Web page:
Neuromuscular Disease

Neuromuscular disease is the terminology used to describe the various pathologies that affect muscular function. The problem could arise anywhere along the pathway of muscle control, beginning with the CNS and ending with the muscle itself. Examples include muscular dystrophies, such as Duchenne muscular dystrophy, and motor neuron diseases, such as poliomyelitis. Respiratory muscle weakness eventually occurs in neuromuscular diseases, causing hypoventilation and resultant hypoxia and hypercapnia. The core concept is that respiratory control centers are intact and attempt to respond appropriately to changing PO2 and PCO2 levels. However, the muscles lose the ability to respond to hypoxic and hypercapnic stimuli due to muscular weakness. Unaided, this leads to hypoxia and hypercapnia and, ultimately, death due to ventilatory failure.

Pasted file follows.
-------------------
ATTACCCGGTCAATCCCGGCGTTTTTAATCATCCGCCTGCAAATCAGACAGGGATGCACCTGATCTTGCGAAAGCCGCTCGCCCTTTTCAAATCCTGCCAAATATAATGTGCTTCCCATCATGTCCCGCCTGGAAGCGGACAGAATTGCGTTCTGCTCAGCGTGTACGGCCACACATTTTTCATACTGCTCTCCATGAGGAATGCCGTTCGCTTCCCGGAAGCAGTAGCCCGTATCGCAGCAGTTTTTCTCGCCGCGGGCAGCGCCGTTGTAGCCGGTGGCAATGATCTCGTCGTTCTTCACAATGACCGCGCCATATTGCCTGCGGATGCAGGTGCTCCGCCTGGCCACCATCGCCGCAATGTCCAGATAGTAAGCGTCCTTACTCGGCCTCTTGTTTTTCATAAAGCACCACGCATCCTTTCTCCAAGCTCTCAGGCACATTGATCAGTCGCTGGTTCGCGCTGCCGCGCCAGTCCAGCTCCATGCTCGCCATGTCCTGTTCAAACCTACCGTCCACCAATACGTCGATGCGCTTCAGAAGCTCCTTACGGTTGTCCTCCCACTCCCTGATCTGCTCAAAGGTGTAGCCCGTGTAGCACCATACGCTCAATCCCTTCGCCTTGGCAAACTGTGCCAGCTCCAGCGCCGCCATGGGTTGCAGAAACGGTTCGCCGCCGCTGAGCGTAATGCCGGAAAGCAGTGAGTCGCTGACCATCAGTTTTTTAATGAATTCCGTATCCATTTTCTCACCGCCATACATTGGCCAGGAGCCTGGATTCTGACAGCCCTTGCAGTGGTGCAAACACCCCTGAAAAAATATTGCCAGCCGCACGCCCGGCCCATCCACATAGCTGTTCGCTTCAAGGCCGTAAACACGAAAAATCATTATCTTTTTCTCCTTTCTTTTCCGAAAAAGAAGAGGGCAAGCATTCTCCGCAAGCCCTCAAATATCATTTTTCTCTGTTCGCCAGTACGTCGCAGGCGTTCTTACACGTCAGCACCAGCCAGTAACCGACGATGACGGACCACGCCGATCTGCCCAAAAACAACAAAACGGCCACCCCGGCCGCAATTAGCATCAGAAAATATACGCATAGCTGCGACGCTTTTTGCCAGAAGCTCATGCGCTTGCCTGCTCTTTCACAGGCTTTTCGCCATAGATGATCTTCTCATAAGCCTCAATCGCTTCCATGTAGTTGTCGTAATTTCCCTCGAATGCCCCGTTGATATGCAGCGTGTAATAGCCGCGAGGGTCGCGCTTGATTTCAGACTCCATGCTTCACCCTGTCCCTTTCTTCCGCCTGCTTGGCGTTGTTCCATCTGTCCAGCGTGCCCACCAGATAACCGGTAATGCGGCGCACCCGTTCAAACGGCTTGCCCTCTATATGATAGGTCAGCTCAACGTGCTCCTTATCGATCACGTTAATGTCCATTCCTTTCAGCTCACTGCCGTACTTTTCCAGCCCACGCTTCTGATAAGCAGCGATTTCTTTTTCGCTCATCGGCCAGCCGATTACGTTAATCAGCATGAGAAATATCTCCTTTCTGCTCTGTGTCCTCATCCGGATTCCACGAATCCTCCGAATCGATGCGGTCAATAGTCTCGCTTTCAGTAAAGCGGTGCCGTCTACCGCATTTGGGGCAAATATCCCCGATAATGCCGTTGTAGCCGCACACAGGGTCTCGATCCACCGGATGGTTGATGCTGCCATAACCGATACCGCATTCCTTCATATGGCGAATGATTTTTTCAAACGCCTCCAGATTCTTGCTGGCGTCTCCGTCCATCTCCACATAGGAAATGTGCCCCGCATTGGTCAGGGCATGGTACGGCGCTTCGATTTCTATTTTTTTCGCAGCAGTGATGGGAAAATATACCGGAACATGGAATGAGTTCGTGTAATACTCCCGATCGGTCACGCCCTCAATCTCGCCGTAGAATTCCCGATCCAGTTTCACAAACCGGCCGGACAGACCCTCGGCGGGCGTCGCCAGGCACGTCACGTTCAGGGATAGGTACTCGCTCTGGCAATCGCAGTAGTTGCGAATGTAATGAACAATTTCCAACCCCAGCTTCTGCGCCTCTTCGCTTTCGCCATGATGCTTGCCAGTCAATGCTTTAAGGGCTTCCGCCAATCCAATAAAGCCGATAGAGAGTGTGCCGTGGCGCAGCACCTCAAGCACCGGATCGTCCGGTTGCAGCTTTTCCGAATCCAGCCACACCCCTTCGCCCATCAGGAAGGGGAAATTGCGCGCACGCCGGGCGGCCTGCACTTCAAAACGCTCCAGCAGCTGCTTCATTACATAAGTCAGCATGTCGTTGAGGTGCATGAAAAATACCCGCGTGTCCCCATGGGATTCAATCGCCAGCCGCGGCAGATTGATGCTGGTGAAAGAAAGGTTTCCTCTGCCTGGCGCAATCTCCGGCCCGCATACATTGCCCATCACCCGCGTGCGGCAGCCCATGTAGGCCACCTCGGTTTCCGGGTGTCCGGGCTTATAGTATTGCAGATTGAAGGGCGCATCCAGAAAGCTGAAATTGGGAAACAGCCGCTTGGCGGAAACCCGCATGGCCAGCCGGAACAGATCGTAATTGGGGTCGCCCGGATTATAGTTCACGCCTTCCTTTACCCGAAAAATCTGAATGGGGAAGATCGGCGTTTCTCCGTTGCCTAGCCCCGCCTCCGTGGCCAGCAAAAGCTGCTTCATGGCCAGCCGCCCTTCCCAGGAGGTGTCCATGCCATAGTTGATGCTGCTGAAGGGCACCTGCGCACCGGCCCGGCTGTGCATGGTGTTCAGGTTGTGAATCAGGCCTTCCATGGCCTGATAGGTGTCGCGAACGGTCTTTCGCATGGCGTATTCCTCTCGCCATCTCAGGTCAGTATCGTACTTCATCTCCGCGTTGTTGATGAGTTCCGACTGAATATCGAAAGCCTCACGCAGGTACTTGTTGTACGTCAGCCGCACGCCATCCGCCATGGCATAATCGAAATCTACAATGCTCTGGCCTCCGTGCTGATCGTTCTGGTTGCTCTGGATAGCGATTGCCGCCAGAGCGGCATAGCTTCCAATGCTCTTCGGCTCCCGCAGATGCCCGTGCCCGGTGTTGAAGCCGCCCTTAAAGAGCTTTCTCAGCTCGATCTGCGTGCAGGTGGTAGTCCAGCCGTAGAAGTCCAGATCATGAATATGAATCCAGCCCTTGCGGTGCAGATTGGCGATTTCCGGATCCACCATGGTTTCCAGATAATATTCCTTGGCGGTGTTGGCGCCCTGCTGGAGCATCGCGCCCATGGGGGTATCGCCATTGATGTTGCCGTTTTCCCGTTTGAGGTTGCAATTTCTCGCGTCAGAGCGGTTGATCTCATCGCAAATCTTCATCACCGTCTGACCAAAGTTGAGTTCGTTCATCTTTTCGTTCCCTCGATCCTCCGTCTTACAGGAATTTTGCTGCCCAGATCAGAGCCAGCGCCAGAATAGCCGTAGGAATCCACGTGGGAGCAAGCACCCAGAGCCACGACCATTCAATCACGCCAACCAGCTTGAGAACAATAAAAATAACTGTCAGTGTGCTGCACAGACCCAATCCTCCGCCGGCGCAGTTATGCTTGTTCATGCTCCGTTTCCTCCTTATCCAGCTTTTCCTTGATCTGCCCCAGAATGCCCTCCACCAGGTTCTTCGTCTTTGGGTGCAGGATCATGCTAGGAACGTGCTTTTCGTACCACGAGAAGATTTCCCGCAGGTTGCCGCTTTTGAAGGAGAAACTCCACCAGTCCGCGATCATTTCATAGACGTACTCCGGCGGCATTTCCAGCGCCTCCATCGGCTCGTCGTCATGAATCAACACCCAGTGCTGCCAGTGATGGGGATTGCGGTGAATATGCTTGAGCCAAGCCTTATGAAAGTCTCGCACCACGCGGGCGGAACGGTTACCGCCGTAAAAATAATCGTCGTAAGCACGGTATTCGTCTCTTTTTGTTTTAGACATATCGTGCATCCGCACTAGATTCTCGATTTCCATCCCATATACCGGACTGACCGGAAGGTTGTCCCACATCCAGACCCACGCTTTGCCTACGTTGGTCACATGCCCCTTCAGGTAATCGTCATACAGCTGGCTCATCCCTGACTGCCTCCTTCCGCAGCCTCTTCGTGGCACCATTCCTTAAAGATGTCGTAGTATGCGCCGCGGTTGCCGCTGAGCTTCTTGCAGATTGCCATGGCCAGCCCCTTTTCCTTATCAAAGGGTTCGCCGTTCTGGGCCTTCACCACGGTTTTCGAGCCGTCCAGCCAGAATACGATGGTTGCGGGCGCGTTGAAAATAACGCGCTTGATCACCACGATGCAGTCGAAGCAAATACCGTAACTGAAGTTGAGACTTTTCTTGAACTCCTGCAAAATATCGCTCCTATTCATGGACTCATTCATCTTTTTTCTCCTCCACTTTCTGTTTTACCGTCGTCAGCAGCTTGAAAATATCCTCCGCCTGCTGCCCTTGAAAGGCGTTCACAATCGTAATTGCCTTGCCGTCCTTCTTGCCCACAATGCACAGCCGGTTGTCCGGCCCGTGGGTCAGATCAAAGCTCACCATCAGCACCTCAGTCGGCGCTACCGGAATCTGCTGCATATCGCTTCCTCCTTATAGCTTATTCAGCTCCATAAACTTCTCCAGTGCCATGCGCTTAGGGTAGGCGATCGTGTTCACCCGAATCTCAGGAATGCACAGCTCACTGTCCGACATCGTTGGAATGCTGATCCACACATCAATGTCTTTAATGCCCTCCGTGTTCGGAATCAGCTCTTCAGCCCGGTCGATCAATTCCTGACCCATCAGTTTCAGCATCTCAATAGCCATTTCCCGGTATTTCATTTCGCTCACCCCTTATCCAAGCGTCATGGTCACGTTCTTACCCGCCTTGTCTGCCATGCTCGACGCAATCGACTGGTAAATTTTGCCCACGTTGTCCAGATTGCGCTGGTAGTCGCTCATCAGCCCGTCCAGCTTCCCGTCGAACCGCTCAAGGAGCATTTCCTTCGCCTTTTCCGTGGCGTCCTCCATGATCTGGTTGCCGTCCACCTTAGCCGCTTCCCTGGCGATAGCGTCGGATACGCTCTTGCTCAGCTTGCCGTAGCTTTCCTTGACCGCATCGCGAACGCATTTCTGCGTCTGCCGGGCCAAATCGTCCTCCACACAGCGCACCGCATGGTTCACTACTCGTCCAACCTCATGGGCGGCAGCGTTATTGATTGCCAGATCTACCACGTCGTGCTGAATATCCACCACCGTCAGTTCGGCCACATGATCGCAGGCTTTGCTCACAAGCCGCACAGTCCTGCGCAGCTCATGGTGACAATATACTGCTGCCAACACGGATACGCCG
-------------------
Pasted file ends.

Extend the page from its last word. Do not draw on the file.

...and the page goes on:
Drugs

Inhalational anesthetics, narcotics, and minor tranquilizers are the most notorious pharmaceuticals for causing respiratory depression. Inhaled anesthetics decrease response to increased carbon dioxide and decreased oxygenation, thus blunting respiratory drive adjustments. Benzodiazepines, on the other hand, act on GABA receptors in the central nervous system. They effectively decrease all neural functions, including the respiratory pacemaking system in the brainstem. Similarly, opioid narcotics act on mu-opioid receptors in the central nervous system. They primarily target the preBötzinger complex within the pacemaking system of respiration, thus reducing the underlying drive for breathing. Finally, alcohol is nonpharmaceutical that depresses respiratory drive by blunting the body's response to increasing carbon dioxide levels.[21][22][11]

Congenital Central Hypoventilation Syndrome (CCHS)

Congenital central hypoventilation syndrome, sometimes known as Ondine's curse, is a rare genetic disease caused by a mutation that renders the respiratory center in the brain unresponsive to changes in PCO2. When breathing fails to happen unconsciously, the patient becomes dependent on conscious control (cortex). Patients generally have breathing problems during sleep that tend to get better while awake.[23]


Article Details

Article Author

Joshua E. Brinkman

Article Author

Fadi Toro

Article Editor:

Sandeep Sharma

Updated:

6/8/2022 3:11:51 PM